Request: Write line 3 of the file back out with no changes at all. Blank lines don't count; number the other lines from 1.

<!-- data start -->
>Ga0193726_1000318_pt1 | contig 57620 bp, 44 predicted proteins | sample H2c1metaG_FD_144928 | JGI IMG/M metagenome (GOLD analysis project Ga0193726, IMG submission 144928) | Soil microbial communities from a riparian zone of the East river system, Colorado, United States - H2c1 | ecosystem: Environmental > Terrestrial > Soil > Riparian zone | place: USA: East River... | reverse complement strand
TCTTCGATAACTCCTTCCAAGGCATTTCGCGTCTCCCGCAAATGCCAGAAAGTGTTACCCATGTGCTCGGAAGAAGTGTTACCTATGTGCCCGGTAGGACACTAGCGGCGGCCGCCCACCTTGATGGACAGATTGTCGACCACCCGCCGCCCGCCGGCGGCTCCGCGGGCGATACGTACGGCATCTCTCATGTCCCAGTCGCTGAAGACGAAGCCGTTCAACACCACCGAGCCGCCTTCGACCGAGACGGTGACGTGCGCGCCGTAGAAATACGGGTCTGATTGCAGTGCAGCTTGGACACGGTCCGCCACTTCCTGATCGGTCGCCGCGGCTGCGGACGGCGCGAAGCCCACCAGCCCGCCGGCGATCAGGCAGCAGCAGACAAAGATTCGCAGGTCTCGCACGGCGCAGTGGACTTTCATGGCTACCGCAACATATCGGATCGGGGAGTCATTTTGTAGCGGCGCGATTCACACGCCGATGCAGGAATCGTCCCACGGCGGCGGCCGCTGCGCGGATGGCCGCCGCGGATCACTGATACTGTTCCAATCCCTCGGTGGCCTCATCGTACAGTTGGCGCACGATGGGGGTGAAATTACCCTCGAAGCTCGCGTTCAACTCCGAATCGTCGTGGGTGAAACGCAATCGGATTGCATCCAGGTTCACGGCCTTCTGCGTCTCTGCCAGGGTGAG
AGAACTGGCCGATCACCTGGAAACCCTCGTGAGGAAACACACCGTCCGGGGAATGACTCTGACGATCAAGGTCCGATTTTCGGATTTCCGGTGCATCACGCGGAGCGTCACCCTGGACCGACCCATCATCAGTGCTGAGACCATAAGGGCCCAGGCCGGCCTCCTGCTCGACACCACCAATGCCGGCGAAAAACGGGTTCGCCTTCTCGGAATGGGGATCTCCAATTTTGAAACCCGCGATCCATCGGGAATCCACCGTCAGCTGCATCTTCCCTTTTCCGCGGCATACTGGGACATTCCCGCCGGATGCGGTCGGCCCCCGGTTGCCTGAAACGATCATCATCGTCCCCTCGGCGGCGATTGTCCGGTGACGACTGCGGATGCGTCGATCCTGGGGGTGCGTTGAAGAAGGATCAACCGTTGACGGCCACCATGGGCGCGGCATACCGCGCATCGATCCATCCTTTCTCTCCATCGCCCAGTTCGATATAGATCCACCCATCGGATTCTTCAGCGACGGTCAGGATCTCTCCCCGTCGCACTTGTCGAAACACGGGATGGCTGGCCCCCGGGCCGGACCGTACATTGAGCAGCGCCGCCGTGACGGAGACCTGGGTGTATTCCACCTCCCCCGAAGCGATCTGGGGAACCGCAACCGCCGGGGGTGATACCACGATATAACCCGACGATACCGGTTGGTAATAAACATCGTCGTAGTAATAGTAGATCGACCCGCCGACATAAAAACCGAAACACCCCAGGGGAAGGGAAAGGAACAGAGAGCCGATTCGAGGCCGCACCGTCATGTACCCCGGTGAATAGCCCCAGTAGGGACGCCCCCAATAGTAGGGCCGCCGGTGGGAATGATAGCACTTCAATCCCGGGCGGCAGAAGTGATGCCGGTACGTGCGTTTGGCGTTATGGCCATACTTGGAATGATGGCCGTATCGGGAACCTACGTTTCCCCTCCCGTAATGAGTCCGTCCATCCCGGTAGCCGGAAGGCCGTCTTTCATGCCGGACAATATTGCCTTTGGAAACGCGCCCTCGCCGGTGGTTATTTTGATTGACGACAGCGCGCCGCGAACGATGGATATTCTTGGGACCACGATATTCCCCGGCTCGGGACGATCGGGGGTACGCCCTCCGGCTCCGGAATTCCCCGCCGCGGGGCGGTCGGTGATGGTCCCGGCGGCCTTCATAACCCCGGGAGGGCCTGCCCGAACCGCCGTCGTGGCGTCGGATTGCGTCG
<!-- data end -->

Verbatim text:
AGAACTGGCCGATCACCTGGAAACCCTCGTGAGGAAACACACCGTCCGGGGAATGACTCTGACGATCAAGGTCCGATTTTCGGATTTCCGGTGCATCACGCGGAGCGTCACCCTGGACCGACCCATCATCAGTGCTGAGACCATAAGGGCCCAGGCCGGCCTCCTGCTCGACACCACCAATGCCGGCGAAAAACGGGTTCGCCTTCTCGGAATGGGGATCTCCAATTTTGAAACCCGCGATCCATCGGGAATCCACCGTCAGCTGCATCTTCCCTTTTCCGCGGCATACTGGGACATTCCCGCCGGATGCGGTCGGCCCCCGGTTGCCTGAAACGATCATCATCGTCCCCTCGGCGGCGATTGTCCGGTGACGACTGCGGATGCGTCGATCCTGGGGGTGCGTTGAAGAAGGATCAACCGTTGACGGCCACCATGGGCGCGGCATACCGCGCATCGATCCATCCTTTCTCTCCATCGCCCAGTTCGATATAGATCCACCCATCGGATTCTTCAGCGACGGTCAGGATCTCTCCCCGTCGCACTTGTCGAAACACGGGATGGCTGGCCCCCGGGCCGGACCGTACATTGAGCAGCGCCGCCGTGACGGAGACCTGGGTGTATTCCACCTCCCCCGAAGCGATCTGGGGAACCGCAACCGCCGGGGGTGATACCACGATATAACCCGACGATACCGGTTGGTAATAAACATCGTCGTAGTAATAGTAGATCGACCCGCCGACATAAAAACCGAAACACCCCAGGGGAAGGGAAAGGAACAGAGAGCCGATTCGAGGCCGCACCGTCATGTACCCCGGTGAATAGCCCCAGTAGGGACGCCCCCAATAGTAGGGCCGCCGGTGGGAATGATAGCACTTCAATCCCGGGCGGCAGAAGTGATGCCGGTACGTGCGTTTGGCGTTATGGCCATACTTGGAATGATGGCCGTATCGGGAACCTACGTTTCCCCTCCCGTAATGAGTCCGTCCATCCCGGTAGCCGGAAGGCCGTCTTTCATGCCGGACAATATTGCCTTTGGAAACGCGCCCTCGCCGGTGGTTATTTTGATTGACGACAGCGCGCCGCGAACGATGGATATTCTTGGGACCACGATATTCCCCGGCTCGGGACGATCGGGGGTACGCCCTCCGGCTCCGGAATTCCCCGCCGCGGGGCGGTCGGTGATGGTCCCGGCGGCCTTCATAACCCCGGGAGGGCCTGCCCGAACCGCCGTCGTGGCGTCGGATTGCGTCG